Locating oneself in the past to influence the present: Impacts of Neolithic landscapes on mental health well-being

This source preferred by Martin Hind

Authors: Heaslip, V., Hind, M., Darvill, T., Staelens, Y. et al.

http://eprints.bournemouth.ac.uk/33206/

Journal: Health and Place

eISSN: 1873-2054

ISSN: 1353-8292

DOI: 10.1016/j.healthplace.2019.102273

© 2019 Elsevier Ltd There are well-established links between mental health and the environment. Mental illness is a global issue, and international policies increasingly focus on promoting mental health well-being through community-based approaches, including non-clinical initiatives such as therapeutic landscapes and the use of heritage assets. However, the empirical evidence-base for the impact of such initiatives is limited. This innovative study, known as Human Henge, used a mixed-methods approach to investigate the impact of immersive experiences of prehistoric landscapes on the well-being of participants with mental health issues. Uniquely, the study followed participants for a year after their participation in the project to explore the long-term impact of their experiences on their mental well-being. Findings highlight that, overall, participants experienced improved mental health well-being from baseline to mid- and end-of programme (p = 0.01 & 0.003), as well as one-year post-programme (p = 0.03). Qualitative data indicated the reconnection of participants with local communities, and with other people, in ways that improved their mental health well-being. These data highlight the effectiveness of using heritage as a means of improving the well-being of people with mental health issues.

This data was imported from PubMed:

Authors: Heaslip, V., Hind, M., Darvill, T., Staelens, Y. et al.

http://eprints.bournemouth.ac.uk/33206/

Journal: Health Place

Volume: 62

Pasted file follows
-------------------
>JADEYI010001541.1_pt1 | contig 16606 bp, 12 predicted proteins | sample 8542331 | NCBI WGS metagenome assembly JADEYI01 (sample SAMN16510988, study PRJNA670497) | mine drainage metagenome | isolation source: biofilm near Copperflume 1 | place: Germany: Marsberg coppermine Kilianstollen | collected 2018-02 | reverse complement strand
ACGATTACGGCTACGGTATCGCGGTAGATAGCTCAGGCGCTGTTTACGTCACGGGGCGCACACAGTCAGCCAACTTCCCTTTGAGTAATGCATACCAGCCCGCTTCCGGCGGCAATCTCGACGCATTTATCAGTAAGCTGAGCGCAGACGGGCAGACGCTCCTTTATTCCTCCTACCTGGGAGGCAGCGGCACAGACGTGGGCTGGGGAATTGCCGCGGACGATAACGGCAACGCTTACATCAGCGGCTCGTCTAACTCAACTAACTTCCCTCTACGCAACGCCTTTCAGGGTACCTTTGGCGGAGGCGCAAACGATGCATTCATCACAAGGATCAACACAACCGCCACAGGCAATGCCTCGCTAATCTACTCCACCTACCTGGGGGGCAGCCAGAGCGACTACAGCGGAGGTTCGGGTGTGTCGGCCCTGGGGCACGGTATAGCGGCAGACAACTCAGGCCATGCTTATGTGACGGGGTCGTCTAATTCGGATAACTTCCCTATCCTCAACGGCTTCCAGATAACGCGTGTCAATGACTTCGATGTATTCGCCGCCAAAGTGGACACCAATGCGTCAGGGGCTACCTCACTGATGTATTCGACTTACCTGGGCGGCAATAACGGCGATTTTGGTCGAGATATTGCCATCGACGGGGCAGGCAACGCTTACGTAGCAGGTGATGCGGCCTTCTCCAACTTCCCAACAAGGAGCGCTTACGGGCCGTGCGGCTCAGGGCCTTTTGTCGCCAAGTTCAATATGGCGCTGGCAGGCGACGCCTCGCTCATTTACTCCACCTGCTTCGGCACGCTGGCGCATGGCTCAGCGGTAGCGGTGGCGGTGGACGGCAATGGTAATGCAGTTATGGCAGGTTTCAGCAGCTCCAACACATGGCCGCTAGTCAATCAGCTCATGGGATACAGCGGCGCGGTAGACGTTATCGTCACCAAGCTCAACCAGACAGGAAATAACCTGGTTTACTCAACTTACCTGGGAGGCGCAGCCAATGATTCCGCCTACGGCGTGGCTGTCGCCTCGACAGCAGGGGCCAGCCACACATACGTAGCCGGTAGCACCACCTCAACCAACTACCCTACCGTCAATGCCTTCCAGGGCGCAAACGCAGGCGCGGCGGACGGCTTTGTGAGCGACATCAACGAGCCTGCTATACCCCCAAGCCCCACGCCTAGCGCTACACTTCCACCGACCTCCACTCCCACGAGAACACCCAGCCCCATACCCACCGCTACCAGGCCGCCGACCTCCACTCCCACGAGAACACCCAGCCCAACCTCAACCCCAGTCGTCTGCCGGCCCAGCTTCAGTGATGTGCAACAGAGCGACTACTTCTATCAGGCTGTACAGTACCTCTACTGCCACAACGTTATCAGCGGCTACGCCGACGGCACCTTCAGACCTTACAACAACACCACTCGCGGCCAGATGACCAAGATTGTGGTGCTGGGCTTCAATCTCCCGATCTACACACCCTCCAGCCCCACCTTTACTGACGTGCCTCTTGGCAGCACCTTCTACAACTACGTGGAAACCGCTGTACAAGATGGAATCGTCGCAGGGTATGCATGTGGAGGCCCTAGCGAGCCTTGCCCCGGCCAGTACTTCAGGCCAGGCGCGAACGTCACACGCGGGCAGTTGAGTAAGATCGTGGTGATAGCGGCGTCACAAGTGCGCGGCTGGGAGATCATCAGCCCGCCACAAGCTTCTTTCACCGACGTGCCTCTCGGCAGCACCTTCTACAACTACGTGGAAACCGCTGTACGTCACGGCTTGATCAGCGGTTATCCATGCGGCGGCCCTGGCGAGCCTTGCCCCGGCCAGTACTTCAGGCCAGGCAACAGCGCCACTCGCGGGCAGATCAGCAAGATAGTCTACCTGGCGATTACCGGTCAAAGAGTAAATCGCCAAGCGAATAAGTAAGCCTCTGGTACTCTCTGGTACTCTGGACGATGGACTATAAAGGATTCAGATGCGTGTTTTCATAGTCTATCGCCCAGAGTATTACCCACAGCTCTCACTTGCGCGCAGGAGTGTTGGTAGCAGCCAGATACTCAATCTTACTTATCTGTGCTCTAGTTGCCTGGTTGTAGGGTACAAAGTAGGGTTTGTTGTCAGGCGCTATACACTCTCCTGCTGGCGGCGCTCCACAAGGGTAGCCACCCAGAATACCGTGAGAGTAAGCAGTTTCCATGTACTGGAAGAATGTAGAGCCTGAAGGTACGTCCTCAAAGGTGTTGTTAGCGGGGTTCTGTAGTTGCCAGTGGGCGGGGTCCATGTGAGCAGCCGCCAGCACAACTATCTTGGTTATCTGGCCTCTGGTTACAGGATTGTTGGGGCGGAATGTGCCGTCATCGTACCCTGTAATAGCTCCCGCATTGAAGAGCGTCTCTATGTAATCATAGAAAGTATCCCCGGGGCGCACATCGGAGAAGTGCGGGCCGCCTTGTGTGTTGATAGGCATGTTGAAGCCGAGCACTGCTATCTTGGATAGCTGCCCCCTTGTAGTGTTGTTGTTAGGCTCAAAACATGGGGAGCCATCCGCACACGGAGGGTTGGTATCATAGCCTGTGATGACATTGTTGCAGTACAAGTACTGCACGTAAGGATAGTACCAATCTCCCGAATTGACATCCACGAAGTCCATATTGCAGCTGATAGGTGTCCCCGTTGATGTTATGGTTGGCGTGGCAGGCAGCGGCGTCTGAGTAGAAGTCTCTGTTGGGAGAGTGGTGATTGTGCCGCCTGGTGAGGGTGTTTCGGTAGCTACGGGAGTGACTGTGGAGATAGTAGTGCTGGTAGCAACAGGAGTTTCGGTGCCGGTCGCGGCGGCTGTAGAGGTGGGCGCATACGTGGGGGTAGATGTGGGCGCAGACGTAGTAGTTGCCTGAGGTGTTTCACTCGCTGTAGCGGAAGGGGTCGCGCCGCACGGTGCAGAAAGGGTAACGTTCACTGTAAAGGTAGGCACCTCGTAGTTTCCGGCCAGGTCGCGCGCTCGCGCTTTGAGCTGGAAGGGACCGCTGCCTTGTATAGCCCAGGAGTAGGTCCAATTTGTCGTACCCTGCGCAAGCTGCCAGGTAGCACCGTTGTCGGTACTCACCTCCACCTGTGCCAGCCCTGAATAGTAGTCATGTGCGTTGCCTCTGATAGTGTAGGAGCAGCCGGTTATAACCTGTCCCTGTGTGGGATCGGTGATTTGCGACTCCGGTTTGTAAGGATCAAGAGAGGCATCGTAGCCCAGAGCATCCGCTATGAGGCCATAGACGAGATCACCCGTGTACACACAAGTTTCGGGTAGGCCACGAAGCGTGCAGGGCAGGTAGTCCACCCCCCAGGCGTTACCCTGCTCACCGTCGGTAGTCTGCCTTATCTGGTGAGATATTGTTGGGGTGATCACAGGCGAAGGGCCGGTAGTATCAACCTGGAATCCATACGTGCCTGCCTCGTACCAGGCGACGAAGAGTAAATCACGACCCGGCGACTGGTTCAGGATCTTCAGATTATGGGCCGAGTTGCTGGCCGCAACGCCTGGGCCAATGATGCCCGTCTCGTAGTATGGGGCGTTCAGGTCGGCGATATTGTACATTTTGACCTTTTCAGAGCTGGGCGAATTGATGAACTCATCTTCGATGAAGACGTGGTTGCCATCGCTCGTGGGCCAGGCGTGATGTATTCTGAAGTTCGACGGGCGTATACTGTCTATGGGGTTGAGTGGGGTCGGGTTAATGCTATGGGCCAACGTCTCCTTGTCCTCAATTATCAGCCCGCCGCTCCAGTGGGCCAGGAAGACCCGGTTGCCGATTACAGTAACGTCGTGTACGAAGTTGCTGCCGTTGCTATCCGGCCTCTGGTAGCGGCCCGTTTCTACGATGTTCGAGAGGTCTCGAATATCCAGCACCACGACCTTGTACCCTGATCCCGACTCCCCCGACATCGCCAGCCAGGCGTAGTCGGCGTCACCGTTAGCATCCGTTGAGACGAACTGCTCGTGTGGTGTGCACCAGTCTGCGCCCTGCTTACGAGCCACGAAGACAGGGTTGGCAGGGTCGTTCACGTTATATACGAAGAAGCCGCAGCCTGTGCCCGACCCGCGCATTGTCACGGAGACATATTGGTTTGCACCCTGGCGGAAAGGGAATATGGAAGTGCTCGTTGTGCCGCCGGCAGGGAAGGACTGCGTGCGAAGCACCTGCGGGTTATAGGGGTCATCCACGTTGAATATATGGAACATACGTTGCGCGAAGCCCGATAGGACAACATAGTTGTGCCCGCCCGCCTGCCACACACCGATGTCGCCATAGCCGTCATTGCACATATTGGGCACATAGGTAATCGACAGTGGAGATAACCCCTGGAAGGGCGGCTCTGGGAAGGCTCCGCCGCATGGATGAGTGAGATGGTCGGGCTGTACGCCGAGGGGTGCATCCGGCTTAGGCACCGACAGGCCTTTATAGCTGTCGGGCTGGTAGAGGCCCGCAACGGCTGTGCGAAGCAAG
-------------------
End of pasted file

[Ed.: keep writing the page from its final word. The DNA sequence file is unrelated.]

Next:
Pages: 102273

eISSN: 1873-2054

DOI: 10.1016/j.healthplace.2019.102273

There are well-established links between mental health and the environment. Mental illness is a global issue, and international policies increasingly focus on promoting mental health well-being through community-based approaches, including non-clinical initiatives such as therapeutic landscapes and the use of heritage assets. However, the empirical evidence-base for the impact of such initiatives is limited. This innovative study, known as Human Henge, used a mixed-methods approach to investigate the impact of immersive experiences of prehistoric landscapes on the well-being of participants with mental health issues. Uniquely, the study followed participants for a year after their participation in the project to explore the long-term impact of their experiences on their mental well-being. Findings highlight that, overall, participants experienced improved mental health well-being from baseline to mid- and end-of programme (p = 0.01 & 0.003), as well as one-year post-programme (p = 0.03). Qualitative data indicated the reconnection of participants with local communities, and with other people, in ways that improved their mental health well-being. These data highlight the effectiveness of using heritage as a means of improving the well-being of people with mental health issues.

This data was imported from Scopus:

Authors: Heaslip, V., Hind, M., Darvill, T., Staelens, Y. et al.

http://eprints.bournemouth.ac.uk/33206/

Journal: Health and Place

Volume: 62

eISSN: 1873-2054

ISSN: 1353-8292

DOI: 10.1016/j.healthplace.2019.102273

© 2019 Elsevier Ltd There are well-established links between mental health and the environment. Mental illness is a global issue, and international policies increasingly focus on promoting mental health well-being through community-based approaches, including non-clinical initiatives such as therapeutic landscapes and the use of heritage assets. However, the empirical evidence-base for the impact of such initiatives is limited. This innovative study, known as Human Henge, used a mixed-methods approach to investigate the impact of immersive experiences of prehistoric landscapes on the well-being of participants with mental health issues. Uniquely, the study followed participants for a year after their participation in the project to explore the long-term impact of their experiences on their mental well-being. Findings highlight that, overall, participants experienced improved mental health well-being from baseline to mid- and end-of programme (p = 0.01 & 0.003), as well as one-year post-programme (p = 0.03). Qualitative data indicated the reconnection of participants with local communities, and with other people, in ways that improved their mental health well-being. These data highlight the effectiveness of using heritage as a means of improving the well-being of people with mental health issues.

This data was imported from Web of Science (Lite):

Authors: Heaslip, V., Hind, M., Darvill, T., Staelens, Y. et al.

http://eprints.bournemouth.ac.uk/33206/

Journal: HEALTH & PLACE

Volume: 62

eISSN: 1873-2054

ISSN: 1353-8292

DOI: 10.1016/j.healthplace.2019.102273

The data on this page was last updated at 05:24 on October 27, 2020.